City should include public more
News that City of Natchez leaders recently lobbied Mississippi’s U.S congressional delegation to shutter the city’s downtown post office came as a bit of a surprise to many residents last week.
The city’s proposal included the suggestion of closing both the downtown and the Tracetown post offices locations in exchange for building a new, combined post office building in a more central location, yet to be determined.
The plan city leaders unveiled in Washington was touted as being proactive and innovative.
On one hand, they’re correct.
First, the city’s two post offices are far from perfect. The downtown location does not provide easy access and parking is somewhat limited and the Tracetown location is in a shopping center that needs a makeover.
Second, it’s widely known that the United States Postal Service is looking for ways to cut its cost and become more profitable. It has suggested that cutting 2,000 post office locations in the country would be a good start, but as far as we know no list has been made public showing which stand to be cut.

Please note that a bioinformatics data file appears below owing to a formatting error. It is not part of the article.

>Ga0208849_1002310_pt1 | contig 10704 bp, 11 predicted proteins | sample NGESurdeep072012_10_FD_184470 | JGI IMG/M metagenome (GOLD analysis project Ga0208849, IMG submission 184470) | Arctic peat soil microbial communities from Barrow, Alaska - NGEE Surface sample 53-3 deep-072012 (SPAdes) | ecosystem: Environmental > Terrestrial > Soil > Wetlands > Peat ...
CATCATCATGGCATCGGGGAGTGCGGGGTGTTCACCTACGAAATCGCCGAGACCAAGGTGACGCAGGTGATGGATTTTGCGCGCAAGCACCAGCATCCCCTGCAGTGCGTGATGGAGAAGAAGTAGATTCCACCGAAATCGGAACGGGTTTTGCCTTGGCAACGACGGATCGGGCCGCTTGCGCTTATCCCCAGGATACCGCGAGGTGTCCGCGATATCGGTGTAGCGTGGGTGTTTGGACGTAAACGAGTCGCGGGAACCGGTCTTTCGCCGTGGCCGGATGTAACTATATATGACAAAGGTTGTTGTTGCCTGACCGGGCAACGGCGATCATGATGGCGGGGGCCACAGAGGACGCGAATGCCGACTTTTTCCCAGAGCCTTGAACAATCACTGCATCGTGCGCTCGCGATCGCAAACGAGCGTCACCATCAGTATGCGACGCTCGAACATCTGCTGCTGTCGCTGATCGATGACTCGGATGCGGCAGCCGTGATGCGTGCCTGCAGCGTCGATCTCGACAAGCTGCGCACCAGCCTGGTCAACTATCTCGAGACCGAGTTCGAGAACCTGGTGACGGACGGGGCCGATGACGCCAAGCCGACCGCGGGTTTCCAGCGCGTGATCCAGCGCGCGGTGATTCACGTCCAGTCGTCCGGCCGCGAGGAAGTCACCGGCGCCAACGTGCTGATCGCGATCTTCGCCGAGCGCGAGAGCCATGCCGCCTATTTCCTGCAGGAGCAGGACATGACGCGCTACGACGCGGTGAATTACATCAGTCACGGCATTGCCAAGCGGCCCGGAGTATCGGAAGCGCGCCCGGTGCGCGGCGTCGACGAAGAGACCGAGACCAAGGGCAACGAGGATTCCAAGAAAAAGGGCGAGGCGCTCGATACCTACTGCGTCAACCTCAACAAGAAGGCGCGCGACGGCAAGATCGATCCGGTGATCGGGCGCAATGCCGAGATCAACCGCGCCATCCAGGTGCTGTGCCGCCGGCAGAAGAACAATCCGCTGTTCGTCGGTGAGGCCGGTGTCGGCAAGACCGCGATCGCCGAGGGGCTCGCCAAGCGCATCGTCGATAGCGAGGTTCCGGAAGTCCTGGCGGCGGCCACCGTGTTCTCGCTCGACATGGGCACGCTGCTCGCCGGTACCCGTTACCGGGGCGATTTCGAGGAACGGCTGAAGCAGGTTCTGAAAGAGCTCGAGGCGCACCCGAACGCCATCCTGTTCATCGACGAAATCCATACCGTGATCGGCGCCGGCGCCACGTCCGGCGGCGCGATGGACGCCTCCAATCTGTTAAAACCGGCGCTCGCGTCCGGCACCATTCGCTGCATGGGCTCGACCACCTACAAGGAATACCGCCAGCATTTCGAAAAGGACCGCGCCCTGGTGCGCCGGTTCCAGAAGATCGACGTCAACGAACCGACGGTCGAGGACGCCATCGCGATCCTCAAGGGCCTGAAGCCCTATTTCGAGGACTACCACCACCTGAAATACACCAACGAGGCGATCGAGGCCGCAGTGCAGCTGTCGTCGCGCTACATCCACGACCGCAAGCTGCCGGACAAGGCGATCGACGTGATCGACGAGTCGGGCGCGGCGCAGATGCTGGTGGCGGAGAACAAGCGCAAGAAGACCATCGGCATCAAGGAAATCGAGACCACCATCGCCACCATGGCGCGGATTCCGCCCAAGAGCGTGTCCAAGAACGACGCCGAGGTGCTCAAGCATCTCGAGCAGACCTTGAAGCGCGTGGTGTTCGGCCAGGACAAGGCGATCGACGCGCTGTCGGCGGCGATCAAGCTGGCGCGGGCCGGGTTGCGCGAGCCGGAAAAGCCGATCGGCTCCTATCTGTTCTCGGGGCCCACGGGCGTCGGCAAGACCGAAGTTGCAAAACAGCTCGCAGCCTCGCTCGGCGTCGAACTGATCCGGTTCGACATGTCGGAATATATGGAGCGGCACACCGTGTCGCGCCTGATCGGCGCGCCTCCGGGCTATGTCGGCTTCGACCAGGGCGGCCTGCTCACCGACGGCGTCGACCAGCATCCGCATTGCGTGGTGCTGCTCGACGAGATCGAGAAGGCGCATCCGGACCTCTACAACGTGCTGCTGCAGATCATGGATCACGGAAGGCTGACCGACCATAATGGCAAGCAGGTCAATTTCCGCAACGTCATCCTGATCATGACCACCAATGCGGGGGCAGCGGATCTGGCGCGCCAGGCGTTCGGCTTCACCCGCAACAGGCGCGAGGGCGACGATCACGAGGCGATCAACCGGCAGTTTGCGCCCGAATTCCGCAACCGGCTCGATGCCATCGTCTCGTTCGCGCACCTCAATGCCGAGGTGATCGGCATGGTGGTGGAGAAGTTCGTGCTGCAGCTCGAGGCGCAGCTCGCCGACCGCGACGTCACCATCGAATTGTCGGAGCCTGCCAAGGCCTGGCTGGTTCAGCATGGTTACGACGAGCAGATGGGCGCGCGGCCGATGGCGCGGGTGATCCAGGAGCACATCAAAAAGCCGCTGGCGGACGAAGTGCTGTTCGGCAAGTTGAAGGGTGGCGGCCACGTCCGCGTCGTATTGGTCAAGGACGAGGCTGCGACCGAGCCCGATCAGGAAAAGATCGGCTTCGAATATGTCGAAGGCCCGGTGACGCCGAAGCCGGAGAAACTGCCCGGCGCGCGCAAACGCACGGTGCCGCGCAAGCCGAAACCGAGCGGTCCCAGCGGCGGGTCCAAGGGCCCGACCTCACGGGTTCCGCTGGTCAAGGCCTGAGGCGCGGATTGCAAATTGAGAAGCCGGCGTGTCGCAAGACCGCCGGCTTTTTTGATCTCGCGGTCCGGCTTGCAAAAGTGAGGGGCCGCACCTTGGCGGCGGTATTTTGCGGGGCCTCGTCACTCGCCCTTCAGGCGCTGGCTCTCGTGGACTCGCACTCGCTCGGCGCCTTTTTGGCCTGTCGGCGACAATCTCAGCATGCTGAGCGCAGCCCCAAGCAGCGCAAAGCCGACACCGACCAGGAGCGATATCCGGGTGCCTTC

One or both of Natchez’s locations could be on the list to be cut, but we don’t know that.
What we do know, however, is that city leaders continue to struggle with the concept of communicating plans loudly and clearly with its citizens.
Most citizens are fine with having city and county leaders lobby on behalf of projects and developments, so long as they don’t affect the taxpayers’ lives in any way.
Coming from left field with a plan to relocate a post office without communicating the plan well in advance to the people who use the facility, well, it’s about as welcome as junk mail and bills.